A satisfying, intimate relationship rests on a broad foundation of trust, open and honest communication, shared goals and expectations, and mutual respect and concern. MS can affect intimacy between partners by bringing about changes in the roles and responsibilities in the relationship; disrupting people’s plans and expectations for the future; changing sexual feelings and responses; and making it harder to share uncomfortable feelings and fears.
MS can interfere directly and indirectly with sexual function
Although study results vary somewhat, the data indicates that people with MS report problems with sex more often than people who don’t have MS. Fortunately, there are many sources of help and support. Your doctor can usually start the process of identifying the source of problems and offer both medical and non-medical treatment options and/or referrals to specialists.
MS can affect sexual feelings and functions both directly (referred to as primary sexual effects) and indirectly (referred to as secondary and tertiary sexual effects).
Primary sexual effects
The central nervous system (CNS) makes sexual arousal possible; the brain, sexual organs, and other parts of the body send messages to each other along nerves that run through the spinal cord. Just as with other aspects of MS, sexual problems can arise at any time, without any clear cause. The primary sexual effects, which occur as a direct result of demyelination in the spinal cord or brain, include:
Secondary sexual effects
In addition to the changes caused directly by damage to the nerve fibres in the CNS, secondary problems can arise as a result of other MS symptoms or the medications used to treat those symptoms. The most troublesome symptoms include fatigue, spasticity, bladder or bowel problems, sensory changes, decreased non-genital muscle tone, cognitive impairments, tremor, and pain.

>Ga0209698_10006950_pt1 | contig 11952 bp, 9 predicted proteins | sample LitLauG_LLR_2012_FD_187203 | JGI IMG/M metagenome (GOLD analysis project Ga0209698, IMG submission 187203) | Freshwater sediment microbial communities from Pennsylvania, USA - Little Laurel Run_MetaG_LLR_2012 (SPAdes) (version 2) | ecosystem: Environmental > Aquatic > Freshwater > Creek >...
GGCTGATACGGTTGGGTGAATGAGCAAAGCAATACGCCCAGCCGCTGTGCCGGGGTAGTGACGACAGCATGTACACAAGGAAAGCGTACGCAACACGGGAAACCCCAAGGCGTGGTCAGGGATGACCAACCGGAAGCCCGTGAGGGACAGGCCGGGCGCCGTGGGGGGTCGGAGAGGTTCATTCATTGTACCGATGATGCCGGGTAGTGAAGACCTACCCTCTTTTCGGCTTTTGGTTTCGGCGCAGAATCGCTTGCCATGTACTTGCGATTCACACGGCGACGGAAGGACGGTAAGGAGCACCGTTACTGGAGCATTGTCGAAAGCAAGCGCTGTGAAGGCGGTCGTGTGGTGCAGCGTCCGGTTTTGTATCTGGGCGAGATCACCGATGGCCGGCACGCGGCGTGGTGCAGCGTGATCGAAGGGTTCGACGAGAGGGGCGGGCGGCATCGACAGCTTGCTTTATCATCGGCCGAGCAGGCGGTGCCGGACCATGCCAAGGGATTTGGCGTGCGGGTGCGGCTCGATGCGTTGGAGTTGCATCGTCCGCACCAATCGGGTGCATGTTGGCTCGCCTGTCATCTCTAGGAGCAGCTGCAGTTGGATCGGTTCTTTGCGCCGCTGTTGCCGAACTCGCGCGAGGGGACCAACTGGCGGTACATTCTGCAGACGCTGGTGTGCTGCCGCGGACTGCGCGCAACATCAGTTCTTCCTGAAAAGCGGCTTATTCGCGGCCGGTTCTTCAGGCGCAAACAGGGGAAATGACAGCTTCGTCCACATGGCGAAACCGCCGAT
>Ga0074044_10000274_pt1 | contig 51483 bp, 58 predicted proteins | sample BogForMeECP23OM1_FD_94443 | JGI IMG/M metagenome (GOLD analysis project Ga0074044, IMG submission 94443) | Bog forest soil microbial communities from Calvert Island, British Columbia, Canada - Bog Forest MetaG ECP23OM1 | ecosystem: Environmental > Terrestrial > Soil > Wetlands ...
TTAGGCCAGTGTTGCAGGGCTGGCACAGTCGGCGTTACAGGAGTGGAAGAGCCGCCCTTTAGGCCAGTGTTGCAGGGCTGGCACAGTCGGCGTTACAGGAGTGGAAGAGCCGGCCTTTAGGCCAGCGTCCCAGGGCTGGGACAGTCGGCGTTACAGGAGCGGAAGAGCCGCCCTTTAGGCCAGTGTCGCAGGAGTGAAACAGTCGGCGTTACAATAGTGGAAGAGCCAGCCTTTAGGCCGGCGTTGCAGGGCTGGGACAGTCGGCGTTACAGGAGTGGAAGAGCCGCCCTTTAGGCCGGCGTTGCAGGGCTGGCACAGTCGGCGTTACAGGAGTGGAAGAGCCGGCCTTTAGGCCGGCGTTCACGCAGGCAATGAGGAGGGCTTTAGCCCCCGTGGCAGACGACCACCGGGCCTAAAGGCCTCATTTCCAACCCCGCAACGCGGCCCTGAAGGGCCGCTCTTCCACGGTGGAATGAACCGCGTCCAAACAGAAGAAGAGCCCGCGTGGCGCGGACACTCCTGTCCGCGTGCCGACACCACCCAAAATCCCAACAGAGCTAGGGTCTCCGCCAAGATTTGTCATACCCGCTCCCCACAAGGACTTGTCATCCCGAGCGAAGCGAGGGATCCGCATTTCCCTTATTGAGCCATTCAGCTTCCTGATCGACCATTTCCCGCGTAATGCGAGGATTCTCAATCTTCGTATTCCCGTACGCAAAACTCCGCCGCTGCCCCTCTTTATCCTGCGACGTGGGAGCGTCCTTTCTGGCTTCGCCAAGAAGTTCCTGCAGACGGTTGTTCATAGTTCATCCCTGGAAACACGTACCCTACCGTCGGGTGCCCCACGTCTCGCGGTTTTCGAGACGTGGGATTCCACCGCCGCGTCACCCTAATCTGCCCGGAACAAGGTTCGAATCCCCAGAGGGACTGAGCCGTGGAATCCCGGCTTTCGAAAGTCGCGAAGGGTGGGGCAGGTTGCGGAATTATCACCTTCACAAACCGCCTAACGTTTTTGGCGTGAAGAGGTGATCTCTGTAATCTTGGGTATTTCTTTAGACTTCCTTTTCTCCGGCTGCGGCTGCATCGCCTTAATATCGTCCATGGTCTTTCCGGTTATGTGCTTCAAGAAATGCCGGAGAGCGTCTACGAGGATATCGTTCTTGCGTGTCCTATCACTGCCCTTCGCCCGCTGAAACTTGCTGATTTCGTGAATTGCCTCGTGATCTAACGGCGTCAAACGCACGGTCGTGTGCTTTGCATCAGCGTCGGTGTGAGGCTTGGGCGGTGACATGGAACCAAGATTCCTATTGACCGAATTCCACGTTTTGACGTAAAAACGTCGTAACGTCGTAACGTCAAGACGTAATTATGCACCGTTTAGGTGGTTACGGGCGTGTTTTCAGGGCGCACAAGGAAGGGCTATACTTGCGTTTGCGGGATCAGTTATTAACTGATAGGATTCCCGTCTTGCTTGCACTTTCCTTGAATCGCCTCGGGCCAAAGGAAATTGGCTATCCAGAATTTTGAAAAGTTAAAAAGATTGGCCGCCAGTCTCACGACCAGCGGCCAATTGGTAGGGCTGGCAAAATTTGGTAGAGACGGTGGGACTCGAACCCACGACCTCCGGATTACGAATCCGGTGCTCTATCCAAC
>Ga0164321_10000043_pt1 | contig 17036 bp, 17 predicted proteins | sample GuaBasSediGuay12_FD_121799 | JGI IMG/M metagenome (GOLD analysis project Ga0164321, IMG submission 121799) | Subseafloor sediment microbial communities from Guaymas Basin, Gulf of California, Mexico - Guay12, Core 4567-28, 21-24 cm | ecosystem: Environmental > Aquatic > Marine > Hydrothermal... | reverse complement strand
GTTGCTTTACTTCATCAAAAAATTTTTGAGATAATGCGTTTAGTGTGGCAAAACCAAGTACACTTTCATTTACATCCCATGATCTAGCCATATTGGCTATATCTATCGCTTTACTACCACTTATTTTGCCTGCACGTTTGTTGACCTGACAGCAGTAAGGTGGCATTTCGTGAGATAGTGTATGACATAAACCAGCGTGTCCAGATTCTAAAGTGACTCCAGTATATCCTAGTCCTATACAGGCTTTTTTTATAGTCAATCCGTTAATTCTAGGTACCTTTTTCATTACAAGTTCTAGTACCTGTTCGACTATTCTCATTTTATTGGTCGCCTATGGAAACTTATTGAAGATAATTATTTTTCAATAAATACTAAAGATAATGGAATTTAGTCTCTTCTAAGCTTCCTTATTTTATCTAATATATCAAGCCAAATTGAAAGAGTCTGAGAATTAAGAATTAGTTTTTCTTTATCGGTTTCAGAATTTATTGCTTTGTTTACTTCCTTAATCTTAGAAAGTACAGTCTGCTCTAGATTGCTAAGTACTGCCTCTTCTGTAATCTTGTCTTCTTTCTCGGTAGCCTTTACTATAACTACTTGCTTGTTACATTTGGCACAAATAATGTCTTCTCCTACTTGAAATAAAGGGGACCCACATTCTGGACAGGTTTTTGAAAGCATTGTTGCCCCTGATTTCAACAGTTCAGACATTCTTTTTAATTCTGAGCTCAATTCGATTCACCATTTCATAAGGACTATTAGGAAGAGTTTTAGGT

Tertiary sexual effects
The tertiary effects on sexual feelings and responses result from psychological, social, and cultural attitudes and issues. Tertiary effects can affect both partners and may include performance anxiety and changes in self-esteem; depression, demoralization, and guilt; and family and social role changes
Loss of sex drive: Currently, there is no proven medical treatment for loss of sex drive (or libido) in women. Sometimes the sex drive simply returns. Other times the loss or lessening of intensity may be permanent. Demyelination, fatigue, anxiety, decreased self-esteem and/or depression can all cause loss of desire. Women can experience sexual pleasure even in the absence of a powerful drive.
Sensory changes: such as numbness, which sometimes occur in the vaginal area, can make intercourse uncomfortable or interfere with orgasm. Gently rubbing the genital area with a gel cold pack or a bag of frozen peas can also reduce discomfort. Increasing stimulation to the genital area can help overcome numbness. In some cases, oral or manual stimulation of the clitoris will be enough to enable a woman to achieve orgasm. If this is not sufficient, vibrators and other sex toys may provide even greater stimulation.